As construction nears, college seeks donors

By Patrick Malloy

As Macalester prepares to break ground on a $41 million athletic facility and begin planning buildings for the Institute for Global Citizenship and a new Fine Arts center, administrators are pinning their hopes on a fundraising drive to support the projects.

The college’s Development office has set the tentative goal of raising $150 million in five years to fund various projects as well as the endowment.

“That is a working goal,” said Heather Riddle, Director of Individual Gifts. The college will see how effective fundraising efforts are and then decide on a firm goal by the summer of 2008, she said.

This campaign is the largest in Macalester’s history. During the early 1980s, Macalester completed a $26.7 million campaign that helped build the DeWitt Wallace Library. More recently, Macalester concluded a campaign to raise $50 million by 2000 in order to fund the Campus Center, the operating budget and the endowment. According to Tommy Bonner, Vice President for Advancement, who heads the current campaign, the fund drive in 2000, which ultimately yielded $55 million, exceeded its goal by $5 million.

Despite having already raised $52 million for the current campaign, it is not yet a public undertaking.

“We’re still in the quiet phase,” Bonner explained.

Typically, fundraising campaigns begin with little publicity, and when they are well-established, schools will name them and make them public.

“You won’t hear much about the campaign for a year,” said Bonner. “It’s all one-on-one conversations [with potential donors] now.”

For the $41 million dollar athletic facility, Bonner is aiming to fund $24 to $26 million through capital campaign donations. Donors have already committed $12.3 million.

For the Fine Arts facility, which will likely cost about $65 million although plans are not finalized, Bonner plans to raise about $25 million through donations. The college has received commitments for $3 million.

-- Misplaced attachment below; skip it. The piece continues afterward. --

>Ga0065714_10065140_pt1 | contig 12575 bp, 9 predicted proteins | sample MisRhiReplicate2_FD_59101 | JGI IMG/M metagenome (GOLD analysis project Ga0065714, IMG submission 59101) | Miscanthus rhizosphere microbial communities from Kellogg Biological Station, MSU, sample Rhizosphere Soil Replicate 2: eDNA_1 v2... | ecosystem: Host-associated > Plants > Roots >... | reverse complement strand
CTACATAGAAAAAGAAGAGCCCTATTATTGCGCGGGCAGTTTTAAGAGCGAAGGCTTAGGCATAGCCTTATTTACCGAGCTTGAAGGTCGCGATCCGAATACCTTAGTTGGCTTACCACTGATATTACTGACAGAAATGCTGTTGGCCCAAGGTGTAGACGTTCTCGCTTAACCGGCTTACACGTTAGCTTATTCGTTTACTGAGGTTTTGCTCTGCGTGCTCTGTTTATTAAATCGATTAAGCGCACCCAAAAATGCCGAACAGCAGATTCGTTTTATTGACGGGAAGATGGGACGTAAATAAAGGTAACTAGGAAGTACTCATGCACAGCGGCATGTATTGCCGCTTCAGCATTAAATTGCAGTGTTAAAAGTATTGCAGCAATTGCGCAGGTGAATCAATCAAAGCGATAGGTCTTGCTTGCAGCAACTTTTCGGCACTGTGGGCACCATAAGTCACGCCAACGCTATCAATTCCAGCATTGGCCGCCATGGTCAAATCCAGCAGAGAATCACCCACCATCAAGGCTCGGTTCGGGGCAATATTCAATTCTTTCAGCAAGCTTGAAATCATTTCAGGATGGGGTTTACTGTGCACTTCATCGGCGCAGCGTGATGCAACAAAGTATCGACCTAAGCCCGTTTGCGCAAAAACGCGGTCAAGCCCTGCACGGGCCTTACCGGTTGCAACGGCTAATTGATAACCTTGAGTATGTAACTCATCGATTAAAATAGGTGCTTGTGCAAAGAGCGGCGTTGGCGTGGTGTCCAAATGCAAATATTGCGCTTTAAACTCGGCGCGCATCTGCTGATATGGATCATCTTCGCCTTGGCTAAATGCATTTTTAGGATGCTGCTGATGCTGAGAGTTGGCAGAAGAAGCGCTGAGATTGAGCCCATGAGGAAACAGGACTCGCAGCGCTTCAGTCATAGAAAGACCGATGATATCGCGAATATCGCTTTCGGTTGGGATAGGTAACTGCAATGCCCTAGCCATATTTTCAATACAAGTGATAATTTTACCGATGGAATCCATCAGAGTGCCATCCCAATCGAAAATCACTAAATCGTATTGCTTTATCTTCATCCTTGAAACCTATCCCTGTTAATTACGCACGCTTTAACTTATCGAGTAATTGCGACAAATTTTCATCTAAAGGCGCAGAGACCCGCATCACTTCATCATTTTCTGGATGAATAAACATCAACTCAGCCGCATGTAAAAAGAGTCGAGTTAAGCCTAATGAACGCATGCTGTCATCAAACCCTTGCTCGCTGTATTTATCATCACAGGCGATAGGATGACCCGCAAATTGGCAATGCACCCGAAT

A single donor has committed $3 million for the Institute for Global Citizenship.

The largest portion of the campaign, $80 million, will go to support the endowment. The endowment funds financial aid, study abroad, research, the Institute for Global Citizenship and other programs.

Of the programs the endowment funds, “Need-based financial aid is the largest part,” Bonner said. For this year, $25 million is budgeted for financial aid, but most of it comes out of the operating budget.

The interest on the $35 million dollars administrators hope to deposit into the endowment will be used to partially fund financial aid, meaning more of the operating budget will be available to spend on other programs.

When asked if Macalester would consider returning to need-blind admissions in light of the campaign, Bonner said: “We’re not going to revisit it now.”

Administrators will evaluate the system in several years and decide how to proceed after that, Bonner said.

In addition to the $3 million already raised for it, the Institute for Global Citizenship will also be funded by the endowment. As the Institute’s scope expands, Macalester hopes to add a building for it. Through the Institute for Global Citizenship, the campaign will help pay for the costs of starting and expanding a study abroad program in Maastricht, Netherlands called Comparative Globalizations Program. The program is beginning this academic year.

Money raised will also help to defray some of the costs for study abroad for students who cannot afford it.

“We want everyone who wants to study abroad to get that opportunity,” Bonner said.

There are three major fundraising efforts underway: fund drives run by the Annual Fund, soliciting large individual gifts for the endowment, and soliciting donations from foundations and corporations.

About 60 students will soon begin work in the Lampert Building making phone calls, emailing and sending letters to solicit donations for the Annual Fund, which supports about five percent of the operating budget.

“The new telemarketing season has yet to begin,” said David Espinoza ’10, who works in Lampert. “We’re still in the training process.”

The college predicts that over the next five years, the Annual Fund will raise about $20 million to contribute to the operating budget.

The second effort, which Riddle manages, focuses on raising money for the endowment.

“We work mostly with families that can make one-time gifts of $50,000 [to the endowment],” she said.

About 85 percent of fundraising comes from individuals and families, which is reflected in the fact that nearly all buildings on campus are named for individuals, not corporations or foundations.

The final effort is to raise money from corporations and foundations. Foundations are typically non-profit and account for 10 percent of fundraising per year. Major corporations in the Twin Cities, like 3M, account for five percent of annual fundraising.

The college plans to take out loans, spend savings and sell bonds in order to begin construction projects before the capital campaign is complete.